“Keep going!” Said the nurse.

I strained and then petered out.

“We saw her head that time!”

The waiting between contractions felt interminable. I’m ready to be done! I thought.

The pressure of a contraction started cresting again. I pushed and held it.

“Remember to breathe!” Said the nurse.

I pressed my chin to my chest and kept pushing.

Suddenly, there were several medical people near my feet.

I kept pushing.

This is impossible.

“Keep going! Almost there, almost there!”

I kept pushing.

A tiny slimy bundle was thrown onto my chest. She cried loudly. I breathed heavily into her dark, wet hair. “I love you. I love you. I love you.” I whispered. Tears slid down my cheeks.

My feet rested on the bed. I watched my knees move as my legs shook uncontrollably. I had done it.

“Do you want to cut the cord?” someone asked Miguel.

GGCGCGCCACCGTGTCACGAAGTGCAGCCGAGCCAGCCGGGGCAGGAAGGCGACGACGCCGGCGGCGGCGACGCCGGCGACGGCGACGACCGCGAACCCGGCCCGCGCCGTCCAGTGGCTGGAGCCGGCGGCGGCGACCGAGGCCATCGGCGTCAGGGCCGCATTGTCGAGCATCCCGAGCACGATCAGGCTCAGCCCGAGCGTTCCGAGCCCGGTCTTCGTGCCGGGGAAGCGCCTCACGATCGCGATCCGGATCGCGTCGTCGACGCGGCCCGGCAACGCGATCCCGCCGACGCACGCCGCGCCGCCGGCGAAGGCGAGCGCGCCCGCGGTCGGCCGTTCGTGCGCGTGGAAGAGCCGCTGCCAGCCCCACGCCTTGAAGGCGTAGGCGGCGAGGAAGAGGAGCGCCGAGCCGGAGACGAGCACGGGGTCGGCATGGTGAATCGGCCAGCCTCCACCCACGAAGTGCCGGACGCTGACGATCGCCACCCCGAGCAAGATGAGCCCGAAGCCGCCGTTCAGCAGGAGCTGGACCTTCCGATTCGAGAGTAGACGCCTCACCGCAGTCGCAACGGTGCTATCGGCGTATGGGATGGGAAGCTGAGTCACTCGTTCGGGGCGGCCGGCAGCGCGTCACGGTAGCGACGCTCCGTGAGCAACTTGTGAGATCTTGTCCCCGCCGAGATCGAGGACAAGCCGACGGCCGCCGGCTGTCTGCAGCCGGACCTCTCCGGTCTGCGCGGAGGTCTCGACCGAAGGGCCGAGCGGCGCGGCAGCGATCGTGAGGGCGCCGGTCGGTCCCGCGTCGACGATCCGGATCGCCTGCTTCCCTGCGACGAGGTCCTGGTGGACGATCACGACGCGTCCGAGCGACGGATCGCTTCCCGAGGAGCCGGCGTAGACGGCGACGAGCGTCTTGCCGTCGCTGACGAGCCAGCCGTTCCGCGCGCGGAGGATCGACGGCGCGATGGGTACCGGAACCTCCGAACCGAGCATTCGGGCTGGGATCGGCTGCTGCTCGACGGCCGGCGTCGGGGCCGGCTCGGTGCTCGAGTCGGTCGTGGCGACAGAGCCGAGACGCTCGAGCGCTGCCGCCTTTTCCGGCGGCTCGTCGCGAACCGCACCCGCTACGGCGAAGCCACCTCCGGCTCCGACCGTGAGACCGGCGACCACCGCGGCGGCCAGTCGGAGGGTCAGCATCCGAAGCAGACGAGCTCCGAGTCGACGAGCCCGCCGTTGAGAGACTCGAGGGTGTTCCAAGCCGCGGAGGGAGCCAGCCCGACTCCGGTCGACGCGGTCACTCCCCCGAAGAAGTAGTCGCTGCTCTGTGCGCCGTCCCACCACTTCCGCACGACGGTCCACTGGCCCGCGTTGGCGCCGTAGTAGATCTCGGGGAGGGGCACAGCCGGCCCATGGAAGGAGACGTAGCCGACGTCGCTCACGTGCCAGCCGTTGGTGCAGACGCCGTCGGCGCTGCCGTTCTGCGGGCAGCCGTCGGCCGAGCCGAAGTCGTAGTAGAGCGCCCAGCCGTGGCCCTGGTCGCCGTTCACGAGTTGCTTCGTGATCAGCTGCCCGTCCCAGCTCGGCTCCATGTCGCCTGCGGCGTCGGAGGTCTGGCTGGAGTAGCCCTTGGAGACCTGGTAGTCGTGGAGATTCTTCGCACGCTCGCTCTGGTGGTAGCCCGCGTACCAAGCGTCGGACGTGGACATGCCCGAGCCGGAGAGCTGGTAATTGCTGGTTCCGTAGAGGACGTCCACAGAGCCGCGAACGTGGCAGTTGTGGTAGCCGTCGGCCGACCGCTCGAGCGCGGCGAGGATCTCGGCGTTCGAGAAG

“Not really.” He looked very pale. He hadn’t had any coffee today.

“I’ll clamp on either side, you can just make the cut.”

“I love you. I love you. I love you.” I breathed at this tiny person. My daughter.

The doctor by my feet made quiet conversation with the doctor next to him as he started with stitches. Ow, this hurt worse than labor.

“I must be getting old,” he said, “my back is sore from deliveries.” The man looked like Gandhi, there was no telling how old he was.

“No, you aren’t old, my back hurts too,” the young, pretty doctor replied, with a twitch of her neck that rustled her long, dark ponytail.

“Well,” I said, raising my voice over the wet-sounding cries and looking up from my baby’s head for the first time, “you both have a very labor-intensive job.”

“Should”

I cried at my desk.

It wasn’t one thing, it was several little things that made me feel like I was messing up and disappointing everyone. I should be able to handle things better by now.

In addition, I had stayed up unwisely late and the baby had been up several times after that.

I looked around my new temporary cube in vain for a tissue. I settled on tearing off part of a few paper towels I had gotten to clean up the dusty desk.

I wiped my nose and vented over IM to my work friend.

“So if I had had more information I could have acted differently…